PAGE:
Parts can be fastened by a rivet if flat parallel surfaces exist for both the rivet clinch and head, and there is adequate space for the rivet driver during clinching.
When a blind rivet is set, a self-contained mechanical feature expands the rivet's shank, securing the parts being joined. These rivets are most often installed in joints which are accessible from only one side. Blind rivets are also used to simplify assembly, improve appearance, or decrease cost where both sides of the joint are accessible. Blind riveting offers portability -- the riveting can be brought to the work. This is valuable for large assemblies.
Blind rivets should be used where:
- Fastener removal is not necessary for maintenance.
- High vibration exists.
- A temporary fastener is needed.
- Uniform clamping is desirable.
- Repair fasteners for field use by untrained personnel are needed.
Blind rivets are classified as pull mandrel, threaded, or drive pin, according to the methods by which they are set.
Physical characteristics: Blind rivets have three different core styles, retaining different amounts of the pin or mandrel after they are set. A filled rivet contains enough of the mandrel or pin that the break point of the mandrel or the end of the pin is approximately flush with the top of the rivet head. This style provides high shear strength. A semifilled rivet contains a short length of the mandrel in its core. A hollow rivet has a completely empty core and is advantageous when light weight is important. It is also useful in electronic applications because it eliminates the possibility of loose mandrels disrupting circuits and leaves a grommeted hole for ventilation or to pass wires through.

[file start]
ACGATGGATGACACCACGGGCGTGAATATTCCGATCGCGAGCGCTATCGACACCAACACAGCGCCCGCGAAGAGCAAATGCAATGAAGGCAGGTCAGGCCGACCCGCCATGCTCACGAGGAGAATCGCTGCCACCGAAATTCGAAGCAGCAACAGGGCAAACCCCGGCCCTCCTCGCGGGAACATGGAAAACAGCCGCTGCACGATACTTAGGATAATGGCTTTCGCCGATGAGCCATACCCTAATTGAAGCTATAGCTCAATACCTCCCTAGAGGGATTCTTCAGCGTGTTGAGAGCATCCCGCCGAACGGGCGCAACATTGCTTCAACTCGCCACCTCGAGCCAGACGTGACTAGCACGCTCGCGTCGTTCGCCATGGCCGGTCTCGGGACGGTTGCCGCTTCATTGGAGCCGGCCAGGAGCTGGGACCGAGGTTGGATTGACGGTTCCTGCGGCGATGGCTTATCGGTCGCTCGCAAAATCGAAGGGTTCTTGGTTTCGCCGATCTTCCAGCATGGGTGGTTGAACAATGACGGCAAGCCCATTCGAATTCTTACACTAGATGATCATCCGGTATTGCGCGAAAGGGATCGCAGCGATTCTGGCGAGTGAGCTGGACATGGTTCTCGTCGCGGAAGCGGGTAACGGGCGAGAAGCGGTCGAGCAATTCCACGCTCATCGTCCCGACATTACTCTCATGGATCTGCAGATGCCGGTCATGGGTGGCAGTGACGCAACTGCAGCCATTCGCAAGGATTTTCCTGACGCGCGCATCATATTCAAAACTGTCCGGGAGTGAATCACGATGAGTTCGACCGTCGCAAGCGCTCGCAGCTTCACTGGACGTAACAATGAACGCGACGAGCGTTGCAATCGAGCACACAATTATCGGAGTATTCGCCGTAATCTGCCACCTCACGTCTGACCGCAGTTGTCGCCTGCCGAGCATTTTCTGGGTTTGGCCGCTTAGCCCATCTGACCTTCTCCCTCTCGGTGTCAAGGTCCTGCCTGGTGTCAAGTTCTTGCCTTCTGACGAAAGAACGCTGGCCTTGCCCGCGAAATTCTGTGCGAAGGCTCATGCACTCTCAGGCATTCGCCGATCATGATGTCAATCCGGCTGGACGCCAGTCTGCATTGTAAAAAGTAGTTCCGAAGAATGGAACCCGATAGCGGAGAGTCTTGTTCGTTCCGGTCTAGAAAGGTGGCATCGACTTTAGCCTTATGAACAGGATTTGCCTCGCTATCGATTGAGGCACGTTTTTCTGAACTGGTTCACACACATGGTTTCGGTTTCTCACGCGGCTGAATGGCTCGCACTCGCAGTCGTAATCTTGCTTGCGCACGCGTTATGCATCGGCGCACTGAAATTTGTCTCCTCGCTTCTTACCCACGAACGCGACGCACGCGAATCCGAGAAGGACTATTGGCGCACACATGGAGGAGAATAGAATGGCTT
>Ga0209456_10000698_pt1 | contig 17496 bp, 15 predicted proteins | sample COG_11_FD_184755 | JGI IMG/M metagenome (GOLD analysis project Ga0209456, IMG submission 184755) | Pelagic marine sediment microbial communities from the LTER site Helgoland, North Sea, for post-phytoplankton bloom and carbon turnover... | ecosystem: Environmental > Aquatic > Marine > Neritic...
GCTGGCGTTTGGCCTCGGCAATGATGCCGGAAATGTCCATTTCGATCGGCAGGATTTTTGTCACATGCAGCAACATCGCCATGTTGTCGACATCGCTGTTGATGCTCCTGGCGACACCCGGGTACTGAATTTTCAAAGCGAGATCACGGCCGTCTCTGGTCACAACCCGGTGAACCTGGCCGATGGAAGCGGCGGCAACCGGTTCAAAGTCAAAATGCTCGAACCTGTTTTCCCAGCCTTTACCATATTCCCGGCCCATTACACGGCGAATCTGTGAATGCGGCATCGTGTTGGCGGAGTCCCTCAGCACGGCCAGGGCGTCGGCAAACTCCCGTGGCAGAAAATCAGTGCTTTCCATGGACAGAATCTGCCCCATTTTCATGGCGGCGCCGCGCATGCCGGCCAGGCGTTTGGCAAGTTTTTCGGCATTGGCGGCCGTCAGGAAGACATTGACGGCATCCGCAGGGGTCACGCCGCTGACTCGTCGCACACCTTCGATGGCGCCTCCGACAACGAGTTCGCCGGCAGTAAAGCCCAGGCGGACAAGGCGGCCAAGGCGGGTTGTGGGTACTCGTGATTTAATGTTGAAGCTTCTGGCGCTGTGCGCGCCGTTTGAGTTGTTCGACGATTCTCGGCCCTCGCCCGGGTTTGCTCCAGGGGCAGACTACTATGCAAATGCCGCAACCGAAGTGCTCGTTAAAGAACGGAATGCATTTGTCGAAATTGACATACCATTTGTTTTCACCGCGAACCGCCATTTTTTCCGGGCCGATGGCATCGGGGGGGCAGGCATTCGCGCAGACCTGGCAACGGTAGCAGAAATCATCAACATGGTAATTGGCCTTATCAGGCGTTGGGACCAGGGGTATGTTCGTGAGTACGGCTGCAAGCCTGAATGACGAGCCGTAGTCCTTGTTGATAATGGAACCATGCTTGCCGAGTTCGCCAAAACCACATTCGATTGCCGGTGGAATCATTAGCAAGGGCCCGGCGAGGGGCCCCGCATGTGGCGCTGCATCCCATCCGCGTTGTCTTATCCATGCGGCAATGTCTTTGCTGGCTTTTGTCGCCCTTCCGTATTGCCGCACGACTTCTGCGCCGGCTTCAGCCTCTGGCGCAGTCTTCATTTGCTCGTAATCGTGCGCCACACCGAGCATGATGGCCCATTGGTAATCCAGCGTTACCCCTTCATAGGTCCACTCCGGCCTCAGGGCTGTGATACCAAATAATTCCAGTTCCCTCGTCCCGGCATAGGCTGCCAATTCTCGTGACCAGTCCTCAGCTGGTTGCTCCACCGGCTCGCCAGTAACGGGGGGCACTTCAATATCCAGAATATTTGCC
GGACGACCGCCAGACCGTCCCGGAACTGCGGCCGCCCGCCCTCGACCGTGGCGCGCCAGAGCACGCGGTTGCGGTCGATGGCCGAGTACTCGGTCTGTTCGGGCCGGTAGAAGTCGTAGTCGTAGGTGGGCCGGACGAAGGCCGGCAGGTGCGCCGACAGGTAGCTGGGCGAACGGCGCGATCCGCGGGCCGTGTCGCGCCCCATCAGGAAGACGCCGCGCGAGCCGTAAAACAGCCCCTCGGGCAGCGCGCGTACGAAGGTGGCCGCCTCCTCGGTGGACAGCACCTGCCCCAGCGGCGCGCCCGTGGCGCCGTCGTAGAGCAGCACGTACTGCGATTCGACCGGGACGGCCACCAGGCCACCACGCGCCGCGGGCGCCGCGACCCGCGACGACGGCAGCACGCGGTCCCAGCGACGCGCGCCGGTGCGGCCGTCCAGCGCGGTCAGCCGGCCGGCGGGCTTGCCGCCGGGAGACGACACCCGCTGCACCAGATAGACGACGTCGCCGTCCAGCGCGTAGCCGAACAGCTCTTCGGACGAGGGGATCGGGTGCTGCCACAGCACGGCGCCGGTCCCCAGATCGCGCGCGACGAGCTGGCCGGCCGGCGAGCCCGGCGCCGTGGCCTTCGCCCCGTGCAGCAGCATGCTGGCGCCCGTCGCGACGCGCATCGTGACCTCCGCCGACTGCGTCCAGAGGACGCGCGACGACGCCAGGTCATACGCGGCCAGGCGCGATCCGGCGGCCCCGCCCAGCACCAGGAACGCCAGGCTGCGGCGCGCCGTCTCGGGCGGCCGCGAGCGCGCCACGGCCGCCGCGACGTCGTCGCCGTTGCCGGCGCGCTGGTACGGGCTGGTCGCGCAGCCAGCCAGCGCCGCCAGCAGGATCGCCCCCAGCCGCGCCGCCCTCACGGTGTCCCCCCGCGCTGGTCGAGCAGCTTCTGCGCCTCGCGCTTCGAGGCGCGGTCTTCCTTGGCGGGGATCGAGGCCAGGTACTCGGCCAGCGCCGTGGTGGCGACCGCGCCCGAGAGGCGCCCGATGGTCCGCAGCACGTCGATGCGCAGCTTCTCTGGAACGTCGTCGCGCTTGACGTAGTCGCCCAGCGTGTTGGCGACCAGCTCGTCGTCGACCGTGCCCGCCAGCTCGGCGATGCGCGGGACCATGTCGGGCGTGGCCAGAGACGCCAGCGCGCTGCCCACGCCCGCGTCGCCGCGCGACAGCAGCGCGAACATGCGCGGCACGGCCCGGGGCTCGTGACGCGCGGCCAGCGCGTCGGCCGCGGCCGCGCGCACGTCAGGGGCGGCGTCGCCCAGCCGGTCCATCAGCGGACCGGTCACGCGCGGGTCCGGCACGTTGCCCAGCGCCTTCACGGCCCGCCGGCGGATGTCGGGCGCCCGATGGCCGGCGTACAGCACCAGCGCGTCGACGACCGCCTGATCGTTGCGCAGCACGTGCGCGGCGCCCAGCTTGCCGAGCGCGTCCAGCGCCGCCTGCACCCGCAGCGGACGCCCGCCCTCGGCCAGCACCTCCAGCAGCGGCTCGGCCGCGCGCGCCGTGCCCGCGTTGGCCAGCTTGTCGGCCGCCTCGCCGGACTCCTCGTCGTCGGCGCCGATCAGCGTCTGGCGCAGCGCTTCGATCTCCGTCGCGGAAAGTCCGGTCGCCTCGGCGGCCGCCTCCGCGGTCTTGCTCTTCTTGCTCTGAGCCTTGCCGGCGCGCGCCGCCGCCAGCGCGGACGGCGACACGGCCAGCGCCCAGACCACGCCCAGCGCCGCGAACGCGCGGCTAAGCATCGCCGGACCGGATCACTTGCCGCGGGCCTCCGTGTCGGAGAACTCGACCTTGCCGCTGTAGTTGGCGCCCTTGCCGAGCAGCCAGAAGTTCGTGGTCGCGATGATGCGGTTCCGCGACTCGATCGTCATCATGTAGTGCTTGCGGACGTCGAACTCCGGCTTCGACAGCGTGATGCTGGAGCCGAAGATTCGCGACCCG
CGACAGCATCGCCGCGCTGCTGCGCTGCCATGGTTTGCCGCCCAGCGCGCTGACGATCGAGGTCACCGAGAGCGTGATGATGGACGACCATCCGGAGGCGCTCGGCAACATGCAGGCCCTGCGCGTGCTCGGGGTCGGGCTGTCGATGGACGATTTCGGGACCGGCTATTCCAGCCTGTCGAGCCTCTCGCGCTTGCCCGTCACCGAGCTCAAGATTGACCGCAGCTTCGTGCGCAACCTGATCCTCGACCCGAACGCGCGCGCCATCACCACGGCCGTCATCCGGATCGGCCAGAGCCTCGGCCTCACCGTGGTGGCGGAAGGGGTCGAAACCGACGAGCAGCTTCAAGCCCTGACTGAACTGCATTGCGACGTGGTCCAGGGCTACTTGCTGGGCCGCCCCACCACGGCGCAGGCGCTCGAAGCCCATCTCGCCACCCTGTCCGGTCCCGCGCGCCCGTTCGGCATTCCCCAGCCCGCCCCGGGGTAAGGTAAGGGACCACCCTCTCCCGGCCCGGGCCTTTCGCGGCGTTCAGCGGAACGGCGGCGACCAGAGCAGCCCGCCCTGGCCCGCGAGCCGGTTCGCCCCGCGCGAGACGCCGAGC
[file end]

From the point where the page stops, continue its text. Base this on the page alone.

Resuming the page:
Diameter is based on the measurement of a blind rivet's shank, usually in 0.03125-in. increments. Grip range is the range of material thickness that can be joined properly with a blind rivet of a given length. Manufacturers furnish specific recommendations. Sealing properties vary considerably, depending on the style of the blind end. If sealing is critical, it should always be checked under operating conditions.
Design considerations: Joint design factors that must be known include allowable tolerances of rivet length versus assembly thickness, type and magnitude of loading, hole clearance, and joint configuration.
Power tools install most rivets efficiently. However, drive-pin rivets are most quickly installed with a hammer. Manual installation tools can be used efficiently with little or no training.
Blind-rivet joints are usually loaded in shear, which the rivets can support better than tensile loading. Rivets subject to vibration perform more efficiently if manufacturer-specified minimum hole clearance is maintained.
Materials can be as thin as 0.020 in. with some rivets. If one component is of compressible material, rivets with extra-large head diameters should be used on that side of the application to distribute the load over a larger area.